Sharing my internet connection at home with my Helium hotspot..?

A Helium hotspot/miner needs to ‘piggyback’ off an existing internet connection to bridge the gap between the hotspot/LongFi side of things (at home) and the Helium infrastructure itself (on the internet).

This is typically done by sharing an existing internet connection, such as an NBN service at home.

Some people naturally have some concerns about placing a hotspot/miner on a home network that serves as a gateway for random LongFi sensors out in the wild! While the risks are said to be low, exploring your options and taking some precautions never hurts.

As a first step, take a look at what Helium themselves have to say about security.

Photo by Tom Radetzki on Unsplash

While devices on a home network and LongFi sensors essentially speak different languages (LongFi vs Internet Protocol), there are plenty of posts about the security of these devices and the methods they use to secure traffic and protect the host network. That said, it’s wise to be cautious and so there are some steps that you can perform on your home internet setup to provide some added protections if that helps you sleep. 😉

The goal of this post is to give food for thought and to guide you to do your own research rather than attempting to explain any particular methods. That bit is up to you.

Three possible options you could consider at home are:

  1. Placing your miner/hotspot in a DMZ
  2. Establish VLANs and place the miner/hotspot in a different VLAN to your main network
  3. Running your miner/hotspot on a dedicated internet connection


Firstly, most home firewalls/routers have some kind of DMZ functionality. A DMZ (De-Militarised Zone) is a way of isolating part of your home network (usually a single device) away from other devices on your network. Creating a DMZ and then placing a hotspot within it, firewalls the rest of your network from the miner. This can improve your confidence that if anything were to happen to the miner, your home network and devices remain isolated and therefore, protected.

The process for setting up a DMZ is dependent on the brand of router you have and that’s more than we can go in to here. Google for ‘DMZ’ and the make/model of your router and you should find some helpful guidance…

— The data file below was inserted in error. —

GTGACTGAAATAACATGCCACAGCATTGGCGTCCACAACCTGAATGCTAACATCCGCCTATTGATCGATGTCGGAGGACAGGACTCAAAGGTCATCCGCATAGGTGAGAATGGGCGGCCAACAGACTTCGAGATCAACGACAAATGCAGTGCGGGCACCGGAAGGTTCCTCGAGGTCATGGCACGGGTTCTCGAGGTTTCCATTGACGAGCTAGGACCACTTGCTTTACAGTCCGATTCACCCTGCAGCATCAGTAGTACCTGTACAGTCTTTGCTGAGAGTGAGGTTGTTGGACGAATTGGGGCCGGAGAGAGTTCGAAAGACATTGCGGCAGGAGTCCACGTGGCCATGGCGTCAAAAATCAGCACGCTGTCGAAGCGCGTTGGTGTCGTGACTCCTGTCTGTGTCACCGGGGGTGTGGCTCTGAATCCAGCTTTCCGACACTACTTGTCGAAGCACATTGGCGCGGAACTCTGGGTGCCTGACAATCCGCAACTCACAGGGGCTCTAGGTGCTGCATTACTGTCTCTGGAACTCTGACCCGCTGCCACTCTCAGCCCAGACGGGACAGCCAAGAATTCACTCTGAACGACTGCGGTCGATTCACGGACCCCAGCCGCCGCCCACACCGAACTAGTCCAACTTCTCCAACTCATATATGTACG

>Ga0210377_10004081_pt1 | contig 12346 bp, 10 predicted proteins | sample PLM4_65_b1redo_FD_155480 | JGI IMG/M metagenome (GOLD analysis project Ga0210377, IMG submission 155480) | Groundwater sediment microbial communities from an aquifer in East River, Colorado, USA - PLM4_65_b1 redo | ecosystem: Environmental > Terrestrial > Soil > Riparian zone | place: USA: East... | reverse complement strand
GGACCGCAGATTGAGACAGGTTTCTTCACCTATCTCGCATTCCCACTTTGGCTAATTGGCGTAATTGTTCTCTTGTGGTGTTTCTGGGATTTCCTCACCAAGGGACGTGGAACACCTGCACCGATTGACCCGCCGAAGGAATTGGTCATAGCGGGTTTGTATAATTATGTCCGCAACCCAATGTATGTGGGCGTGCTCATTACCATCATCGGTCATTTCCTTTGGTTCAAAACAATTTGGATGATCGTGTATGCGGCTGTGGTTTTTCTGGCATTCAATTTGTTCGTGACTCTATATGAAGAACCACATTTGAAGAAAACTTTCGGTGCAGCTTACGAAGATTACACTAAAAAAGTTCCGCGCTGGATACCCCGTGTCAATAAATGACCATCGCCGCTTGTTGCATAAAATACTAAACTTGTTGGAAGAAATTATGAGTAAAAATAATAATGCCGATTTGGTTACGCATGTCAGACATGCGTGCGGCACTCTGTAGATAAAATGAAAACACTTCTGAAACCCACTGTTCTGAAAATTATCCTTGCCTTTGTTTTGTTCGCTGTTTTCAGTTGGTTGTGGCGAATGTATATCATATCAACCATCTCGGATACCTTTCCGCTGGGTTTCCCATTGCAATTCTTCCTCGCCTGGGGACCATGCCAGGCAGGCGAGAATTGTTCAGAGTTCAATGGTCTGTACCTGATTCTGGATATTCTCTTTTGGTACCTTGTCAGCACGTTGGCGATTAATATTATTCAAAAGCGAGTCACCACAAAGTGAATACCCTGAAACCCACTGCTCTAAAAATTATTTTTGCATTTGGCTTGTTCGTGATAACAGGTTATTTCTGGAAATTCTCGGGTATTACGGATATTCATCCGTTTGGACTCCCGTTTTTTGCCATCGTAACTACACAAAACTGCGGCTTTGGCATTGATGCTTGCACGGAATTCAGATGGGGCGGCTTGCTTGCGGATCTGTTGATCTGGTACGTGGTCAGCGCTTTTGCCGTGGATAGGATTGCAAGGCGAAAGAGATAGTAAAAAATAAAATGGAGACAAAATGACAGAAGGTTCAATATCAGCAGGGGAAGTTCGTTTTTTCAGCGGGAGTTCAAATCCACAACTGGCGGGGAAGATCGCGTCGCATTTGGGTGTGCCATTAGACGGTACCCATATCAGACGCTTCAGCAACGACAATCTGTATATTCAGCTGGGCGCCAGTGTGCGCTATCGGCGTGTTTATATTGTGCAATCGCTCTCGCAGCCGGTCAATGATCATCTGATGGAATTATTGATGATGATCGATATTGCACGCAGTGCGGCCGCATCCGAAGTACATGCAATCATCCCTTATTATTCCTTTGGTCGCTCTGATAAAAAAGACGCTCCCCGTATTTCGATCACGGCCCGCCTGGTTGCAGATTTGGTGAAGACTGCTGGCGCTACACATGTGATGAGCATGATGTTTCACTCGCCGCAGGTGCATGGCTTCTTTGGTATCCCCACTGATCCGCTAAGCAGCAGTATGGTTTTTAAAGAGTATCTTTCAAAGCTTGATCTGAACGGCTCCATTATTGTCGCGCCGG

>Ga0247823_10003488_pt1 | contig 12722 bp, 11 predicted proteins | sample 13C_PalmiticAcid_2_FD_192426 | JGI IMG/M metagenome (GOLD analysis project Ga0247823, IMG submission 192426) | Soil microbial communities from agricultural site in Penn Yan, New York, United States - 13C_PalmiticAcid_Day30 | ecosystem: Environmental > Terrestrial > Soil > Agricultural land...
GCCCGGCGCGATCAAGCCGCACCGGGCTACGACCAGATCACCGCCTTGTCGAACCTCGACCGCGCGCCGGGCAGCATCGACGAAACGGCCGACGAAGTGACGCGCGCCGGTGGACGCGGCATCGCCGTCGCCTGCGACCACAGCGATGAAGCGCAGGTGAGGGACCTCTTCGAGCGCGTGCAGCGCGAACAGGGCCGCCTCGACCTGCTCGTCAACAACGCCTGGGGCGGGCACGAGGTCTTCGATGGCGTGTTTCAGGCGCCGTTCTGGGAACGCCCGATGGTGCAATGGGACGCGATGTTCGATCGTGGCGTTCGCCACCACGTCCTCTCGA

Establishing VLANs or Virtual-Local Area Networks is a method of creating multiple ‘software’ networks within a single network so that certain devices on one VLAN can talk to one another separately from those on other VLANs on the network. This is done by defining different ranges of IP addresses (networks) within your router and other network hardware. You could create a separate VLAN on which the hotspot/miner sits, and another VLAN for the rest of your devices and you can usually configure rules between VLANs, too.

This is a massive oversimplification of what VLANs are, and network engineers will likely shudder at the explanations, but you guys know what you are doing so this probably isn’t for you!

Again, WAY too complicated to go into in this post, but look at whether your router has VLAN functionality as an option and seek out some guides from your router’s manufacturer.

A dedicated, separate internet connection

If you feel completely uncomfortable running a Helium hotspot/miner on a shared home internet connection, then your best bet may be to operate it over a completely separate internet service.

While it may seem a bit of an extreme option, 4G modem/dongles/wifi hotspots are very inexpensive, as are their associated data plans. By all reports, Helium hotspots/miner use relatively small amounts of data and so an inexpensive plan with a modest data allowance on a 4G service that has strong coverage in your area could be the go.

However, some people DO report better reliability of their Helium hotspots operating over wired network connections to their host networks, rather than via wifi (which most 4G modem/dongles/wifi hotspots provide). Something to keep in mind. YMMV.

So you DO have some options to isolate your miner/hotspot from devices at home – if that’s your preference.

Do your own research and understand the risks so that you can make more informed decisions to protect both your hotspot/miner AND the the devices you use at home.

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